Today I would like to introduce Angela Hanscom, Pediatric Occupational Therapist and Author of Balanced and Barefoot.
After spending years observing and working with children with behavioral issues and sensory deprivations, Angela wondered if these issues could be remediated and even prevented through more playtime in the great outdoors. She put her ideas into practice by developing and running an experimental nature program in her own backyard, with the hope of reconnecting children to nature at an early age. I am excited to have Angela share about HOW THE NATURAL WORLD ENRICHES AND SUPPORTS THE DEVELOPING CHILD!
Imagine your child walking barefoot through a meadow while scanning the area for beautiful flowers. While walking, he tilts his head to hear the birds and feels a light breeze on his skin. Walking barefoot provides great sensory feedback to the arches of his feet, giving him a good sense of where his feet are in relation to the rest of his body. Listening to the birds chirp helps him to orient to his whereabouts when compared to the other creatures out in the wild. The light breeze keeps him alert, while the warmth of the sun comforts him. This is the optimal state for sensory integration to occur – when we are aware of our surroundings, but relaxed and calm.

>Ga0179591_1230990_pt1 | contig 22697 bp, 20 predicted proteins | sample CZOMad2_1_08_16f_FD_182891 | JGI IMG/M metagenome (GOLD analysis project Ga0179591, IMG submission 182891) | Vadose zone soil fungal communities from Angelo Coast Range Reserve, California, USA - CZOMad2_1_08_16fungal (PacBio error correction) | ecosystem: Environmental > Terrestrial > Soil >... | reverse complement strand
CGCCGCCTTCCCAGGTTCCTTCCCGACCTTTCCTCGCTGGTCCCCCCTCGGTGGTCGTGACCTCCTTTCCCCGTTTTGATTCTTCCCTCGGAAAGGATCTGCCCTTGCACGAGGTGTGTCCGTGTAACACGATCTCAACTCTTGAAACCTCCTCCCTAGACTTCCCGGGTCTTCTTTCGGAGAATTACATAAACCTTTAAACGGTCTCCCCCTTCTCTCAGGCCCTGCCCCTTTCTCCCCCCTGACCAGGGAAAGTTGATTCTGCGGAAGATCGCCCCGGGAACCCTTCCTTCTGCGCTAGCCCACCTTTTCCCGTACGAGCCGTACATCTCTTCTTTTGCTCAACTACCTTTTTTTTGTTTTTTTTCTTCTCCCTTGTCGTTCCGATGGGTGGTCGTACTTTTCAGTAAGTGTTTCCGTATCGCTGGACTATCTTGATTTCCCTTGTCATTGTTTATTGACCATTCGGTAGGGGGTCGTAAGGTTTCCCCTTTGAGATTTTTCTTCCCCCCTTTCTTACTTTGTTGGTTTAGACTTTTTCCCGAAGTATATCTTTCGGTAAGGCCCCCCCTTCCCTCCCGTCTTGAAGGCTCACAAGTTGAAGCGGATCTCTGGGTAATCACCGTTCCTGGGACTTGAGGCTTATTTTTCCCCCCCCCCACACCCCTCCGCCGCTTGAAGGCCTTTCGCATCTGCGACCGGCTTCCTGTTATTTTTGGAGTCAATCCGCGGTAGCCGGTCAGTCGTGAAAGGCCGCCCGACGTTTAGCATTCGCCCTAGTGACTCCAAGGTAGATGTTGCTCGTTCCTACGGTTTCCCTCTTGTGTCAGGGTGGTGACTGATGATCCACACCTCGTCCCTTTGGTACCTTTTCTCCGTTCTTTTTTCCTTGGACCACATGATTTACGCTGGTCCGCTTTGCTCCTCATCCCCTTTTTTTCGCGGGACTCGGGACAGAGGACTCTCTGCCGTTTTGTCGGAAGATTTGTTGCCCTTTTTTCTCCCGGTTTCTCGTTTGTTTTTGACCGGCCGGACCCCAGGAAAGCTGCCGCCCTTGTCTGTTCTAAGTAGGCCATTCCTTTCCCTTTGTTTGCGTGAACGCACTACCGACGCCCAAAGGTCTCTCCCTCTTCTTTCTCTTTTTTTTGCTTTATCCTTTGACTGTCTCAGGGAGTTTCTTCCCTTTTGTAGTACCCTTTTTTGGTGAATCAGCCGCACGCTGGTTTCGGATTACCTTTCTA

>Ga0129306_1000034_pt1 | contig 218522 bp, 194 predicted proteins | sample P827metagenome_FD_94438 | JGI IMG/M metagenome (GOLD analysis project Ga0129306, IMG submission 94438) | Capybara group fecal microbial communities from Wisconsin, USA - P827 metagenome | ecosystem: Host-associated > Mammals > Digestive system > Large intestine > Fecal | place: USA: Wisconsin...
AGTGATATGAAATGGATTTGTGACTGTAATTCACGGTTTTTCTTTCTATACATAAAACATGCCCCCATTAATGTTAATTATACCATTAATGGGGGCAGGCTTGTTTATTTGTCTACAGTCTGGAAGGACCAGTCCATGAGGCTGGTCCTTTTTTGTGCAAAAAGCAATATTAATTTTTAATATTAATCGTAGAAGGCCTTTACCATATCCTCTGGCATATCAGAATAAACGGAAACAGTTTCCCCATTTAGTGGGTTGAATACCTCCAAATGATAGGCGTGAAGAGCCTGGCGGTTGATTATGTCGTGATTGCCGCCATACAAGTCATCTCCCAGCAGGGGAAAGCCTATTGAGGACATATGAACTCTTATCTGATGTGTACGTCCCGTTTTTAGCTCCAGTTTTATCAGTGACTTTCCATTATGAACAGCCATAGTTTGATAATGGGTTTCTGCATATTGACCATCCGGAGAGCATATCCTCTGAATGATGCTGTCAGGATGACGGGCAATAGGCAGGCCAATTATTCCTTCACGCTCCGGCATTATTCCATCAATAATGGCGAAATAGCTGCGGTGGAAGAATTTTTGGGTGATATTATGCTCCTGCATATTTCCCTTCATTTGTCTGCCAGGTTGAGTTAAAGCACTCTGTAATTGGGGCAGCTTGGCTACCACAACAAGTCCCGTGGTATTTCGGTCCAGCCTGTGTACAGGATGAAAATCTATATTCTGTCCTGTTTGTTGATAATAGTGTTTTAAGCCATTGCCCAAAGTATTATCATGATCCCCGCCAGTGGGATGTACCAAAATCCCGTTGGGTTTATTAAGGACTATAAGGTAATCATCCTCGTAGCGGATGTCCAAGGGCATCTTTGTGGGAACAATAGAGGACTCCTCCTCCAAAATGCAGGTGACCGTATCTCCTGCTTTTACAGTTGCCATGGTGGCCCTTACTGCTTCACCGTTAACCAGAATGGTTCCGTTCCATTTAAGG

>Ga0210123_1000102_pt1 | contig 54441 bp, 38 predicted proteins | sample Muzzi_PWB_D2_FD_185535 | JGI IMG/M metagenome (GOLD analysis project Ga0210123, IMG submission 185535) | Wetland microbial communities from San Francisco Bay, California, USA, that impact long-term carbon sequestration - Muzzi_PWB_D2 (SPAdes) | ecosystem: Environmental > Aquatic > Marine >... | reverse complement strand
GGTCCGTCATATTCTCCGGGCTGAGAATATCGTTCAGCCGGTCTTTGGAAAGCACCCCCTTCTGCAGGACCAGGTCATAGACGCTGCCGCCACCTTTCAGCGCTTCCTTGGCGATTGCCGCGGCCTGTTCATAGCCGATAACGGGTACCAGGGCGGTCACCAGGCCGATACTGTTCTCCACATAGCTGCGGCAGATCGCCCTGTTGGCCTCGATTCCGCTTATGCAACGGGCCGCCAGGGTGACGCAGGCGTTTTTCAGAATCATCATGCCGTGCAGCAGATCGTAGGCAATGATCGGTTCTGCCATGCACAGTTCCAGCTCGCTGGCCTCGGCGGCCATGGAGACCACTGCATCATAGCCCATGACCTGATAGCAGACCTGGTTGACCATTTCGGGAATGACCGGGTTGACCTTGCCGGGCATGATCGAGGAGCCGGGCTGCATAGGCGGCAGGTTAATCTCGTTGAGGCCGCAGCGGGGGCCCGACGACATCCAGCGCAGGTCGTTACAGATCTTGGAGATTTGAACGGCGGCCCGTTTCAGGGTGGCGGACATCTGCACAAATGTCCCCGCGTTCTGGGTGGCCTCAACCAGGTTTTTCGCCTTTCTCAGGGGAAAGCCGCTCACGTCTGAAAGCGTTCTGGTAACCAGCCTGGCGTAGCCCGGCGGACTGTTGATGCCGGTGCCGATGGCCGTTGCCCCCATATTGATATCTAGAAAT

On the other hand, man-made environments (i.e., movie theaters, colorful play spaces, indoor party arenas) can overpower the senses and send a child into a fight or flight response – an unhealthy state to keep our children in.